The historical park can be explored on foot or, even better, by bicycle. According to archaeological studies, the area now designated as the historical park has been inhabited since prehistoric times. Excavations have turned up human skeletons buried with pottery and other objects dating back 2,000 years. Over the centuries, the settlement developed. During the Dvaravati period, which was heavily influenced by Indian cultures, it became a moated town, and continued to prosper throughout the period of Khmer dominance.
via Khmer Times, 4 Mar 2019: The move is to stem littering in the Angkor complex.
The Apsara Authority has banned visitors from eating food in the World-heritage temple complex.
Hang Pov, Apsara Authority director, said in a letter dated Thursday that the authority wished to remind relevant parties that the Angkor area is a World Heritage Site with many famous temples, especially Angkor Wat, and that eating food in the complex is now banned.
“In order to preserve the precious Khmer legacy and to maintain public order and good sanitation, we ban all food, especially packed meals brought in during sunrise or sunset visits, in the temple complex,” he said.
The Apsara Authority, on behalf of the Angkor Archaeological Park, on Wednesday accepted a Smoke-Free Heritage Award from the Southeast Asia Tobacco Control Alliance (Seatca) and the World Health Organisation based in the Asia-Pacific region.
The award was presented during a workshop to advance the campaign to make Siem Reap a smoke-free city.
The event, held at the Apsara Palace Hotel, was attended by Ministry of Tourism undersecretary of state Hor Saron and Seatca representative Dr Domilyn Villarreiz.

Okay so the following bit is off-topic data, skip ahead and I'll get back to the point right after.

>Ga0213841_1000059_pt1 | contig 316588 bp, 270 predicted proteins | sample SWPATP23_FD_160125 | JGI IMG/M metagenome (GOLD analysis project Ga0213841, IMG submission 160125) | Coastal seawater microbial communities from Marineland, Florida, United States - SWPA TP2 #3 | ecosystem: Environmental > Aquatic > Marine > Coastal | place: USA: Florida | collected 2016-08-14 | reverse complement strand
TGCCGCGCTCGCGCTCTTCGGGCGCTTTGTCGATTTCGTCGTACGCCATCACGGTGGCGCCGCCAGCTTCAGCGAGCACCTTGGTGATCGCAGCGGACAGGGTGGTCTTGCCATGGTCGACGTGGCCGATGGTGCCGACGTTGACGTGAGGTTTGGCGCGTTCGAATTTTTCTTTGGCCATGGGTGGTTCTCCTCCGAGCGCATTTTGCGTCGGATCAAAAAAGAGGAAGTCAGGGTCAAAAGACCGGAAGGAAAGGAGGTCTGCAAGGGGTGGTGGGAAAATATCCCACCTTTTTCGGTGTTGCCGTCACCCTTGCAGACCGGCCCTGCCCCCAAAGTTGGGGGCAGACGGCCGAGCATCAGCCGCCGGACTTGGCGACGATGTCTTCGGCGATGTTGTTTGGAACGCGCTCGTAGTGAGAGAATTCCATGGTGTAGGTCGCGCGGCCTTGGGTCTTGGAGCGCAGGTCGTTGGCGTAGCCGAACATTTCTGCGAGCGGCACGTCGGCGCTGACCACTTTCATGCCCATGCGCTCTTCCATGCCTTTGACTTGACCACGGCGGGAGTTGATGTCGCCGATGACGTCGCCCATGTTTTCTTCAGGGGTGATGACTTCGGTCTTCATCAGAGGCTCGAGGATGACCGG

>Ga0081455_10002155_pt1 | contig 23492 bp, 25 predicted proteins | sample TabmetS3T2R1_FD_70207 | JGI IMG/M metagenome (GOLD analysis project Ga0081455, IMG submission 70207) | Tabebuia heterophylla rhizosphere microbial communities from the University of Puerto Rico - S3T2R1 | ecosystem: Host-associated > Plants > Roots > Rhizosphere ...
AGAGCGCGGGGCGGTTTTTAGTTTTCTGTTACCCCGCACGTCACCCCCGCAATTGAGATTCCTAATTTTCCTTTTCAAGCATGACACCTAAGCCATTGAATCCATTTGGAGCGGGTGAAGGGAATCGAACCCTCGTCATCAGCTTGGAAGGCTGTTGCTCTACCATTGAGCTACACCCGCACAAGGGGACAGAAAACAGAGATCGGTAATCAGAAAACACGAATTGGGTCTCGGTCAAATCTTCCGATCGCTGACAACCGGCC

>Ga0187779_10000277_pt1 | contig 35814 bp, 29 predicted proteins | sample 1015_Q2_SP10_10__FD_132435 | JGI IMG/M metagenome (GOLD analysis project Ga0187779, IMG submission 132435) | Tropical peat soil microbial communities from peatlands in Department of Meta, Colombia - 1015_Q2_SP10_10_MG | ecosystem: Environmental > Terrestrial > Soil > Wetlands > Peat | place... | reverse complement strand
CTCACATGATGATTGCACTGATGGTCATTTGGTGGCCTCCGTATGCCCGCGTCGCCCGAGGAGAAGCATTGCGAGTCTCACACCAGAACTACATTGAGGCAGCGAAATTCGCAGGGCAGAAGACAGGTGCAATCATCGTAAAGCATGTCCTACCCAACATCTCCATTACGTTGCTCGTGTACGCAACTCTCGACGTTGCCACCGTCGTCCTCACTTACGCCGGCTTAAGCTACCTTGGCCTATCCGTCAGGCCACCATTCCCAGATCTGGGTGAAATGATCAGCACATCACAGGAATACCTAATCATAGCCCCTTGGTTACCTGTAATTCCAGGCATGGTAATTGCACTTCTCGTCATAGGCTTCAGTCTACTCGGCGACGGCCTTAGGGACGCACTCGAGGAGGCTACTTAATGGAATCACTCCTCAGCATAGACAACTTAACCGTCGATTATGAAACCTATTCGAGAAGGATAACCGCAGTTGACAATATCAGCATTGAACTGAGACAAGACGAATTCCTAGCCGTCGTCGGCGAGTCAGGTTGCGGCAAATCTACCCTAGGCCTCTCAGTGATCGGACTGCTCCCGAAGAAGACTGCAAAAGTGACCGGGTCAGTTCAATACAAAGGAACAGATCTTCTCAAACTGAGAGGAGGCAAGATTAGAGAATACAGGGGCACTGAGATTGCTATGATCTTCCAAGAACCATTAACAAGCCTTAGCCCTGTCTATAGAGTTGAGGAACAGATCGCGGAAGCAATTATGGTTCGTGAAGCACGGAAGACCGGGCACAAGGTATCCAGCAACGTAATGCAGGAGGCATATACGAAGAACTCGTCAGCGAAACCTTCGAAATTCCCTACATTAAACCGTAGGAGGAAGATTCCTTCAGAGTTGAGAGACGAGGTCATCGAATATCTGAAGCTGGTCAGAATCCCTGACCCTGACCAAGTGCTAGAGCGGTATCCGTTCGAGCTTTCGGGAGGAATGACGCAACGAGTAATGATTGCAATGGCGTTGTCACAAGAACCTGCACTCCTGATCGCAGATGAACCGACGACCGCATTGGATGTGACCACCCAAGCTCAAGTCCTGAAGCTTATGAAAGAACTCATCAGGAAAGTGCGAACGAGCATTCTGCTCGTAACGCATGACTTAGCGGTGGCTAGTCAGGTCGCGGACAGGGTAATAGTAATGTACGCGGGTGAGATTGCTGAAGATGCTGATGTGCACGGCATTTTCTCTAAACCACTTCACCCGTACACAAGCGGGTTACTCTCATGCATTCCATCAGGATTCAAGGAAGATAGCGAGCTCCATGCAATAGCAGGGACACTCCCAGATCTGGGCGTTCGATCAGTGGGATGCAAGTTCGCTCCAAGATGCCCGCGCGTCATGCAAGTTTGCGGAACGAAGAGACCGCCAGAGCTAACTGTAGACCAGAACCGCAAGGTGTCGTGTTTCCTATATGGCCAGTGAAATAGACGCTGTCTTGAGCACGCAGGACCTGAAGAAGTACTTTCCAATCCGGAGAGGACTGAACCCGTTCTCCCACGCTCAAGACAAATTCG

The award follows the Apsara Authority’s successful efforts to increase public awareness of the issue, emphasise the detrimental impact on the temples and transform Angkor Archaeological Park into a smoke-free zone.
via Xinhua, 01 March 2019: This is the first time in recent memory I’ve read about a drop in tourist numbers at Angkor. Could this be we have reached peak tourism in Angkor?
Cambodia’s famed Angkor Archeological Park attracted 544,309 foreign tourists in the first two months of 2019, down 7.7 percent compared to the same period last year, said a statement on Friday.
The ancient park made gross revenue of 25 million U.S. dollars from ticket sales during the January-February period this year, also down 8.7 percent over the same period last year, said the state-owned Angkor Enterprises statement.
via Bangkok Post, 01 Feb 2019: The original headline of the story was terrible (‘Sanitising history’) but the news is in fact a welcome one – a new policy by the Fine Arts Department bans styrofoam food containers from Thai historical parks.
Historical parks and learning centres under the Fine Arts Department nationwide will be free of styrofoam food containers soon under a new environmentally friendly policy.
Anandha Chuchoti, director-general of the Fine Arts Department, has revealed that the department has issued an announcement on reducing and banning the use of food containers made of styrofoam at all historical parks and learning centres under the supervision of the department.
Under the new policy, cooperation has been sought from all the agencies under the department and food vendors operating at any such parks and centres to curb and stop using styrofoam food containers.
via Spot.ph, 20 January 2019: Newly-declared heritage sites in the Philippines worth a visit.
Pindangan Ruins. Source: Christa I. De La Cruz, Spot.ph 20190120
Heritage sites will always deserve to be on everyone’s bucket list. It’s even better when they’re declared cultural treasures by international agencies or local groups, because the recognition not only helps highlight these places’ significance in our culture and history, but also helps in the preservation and protection of these awe-inspiring structures and natural wonders.
If you’ve already seen your fair share of local heritage sites, here’s a new list of recently declared National Cultural Treasures and Important Cultural Properties by the National Museum of the Philippines. Whether you’re visiting up north, traveling to Visayas and Mindanao, or even just looking for a fun weekend date, these places are worth a stop.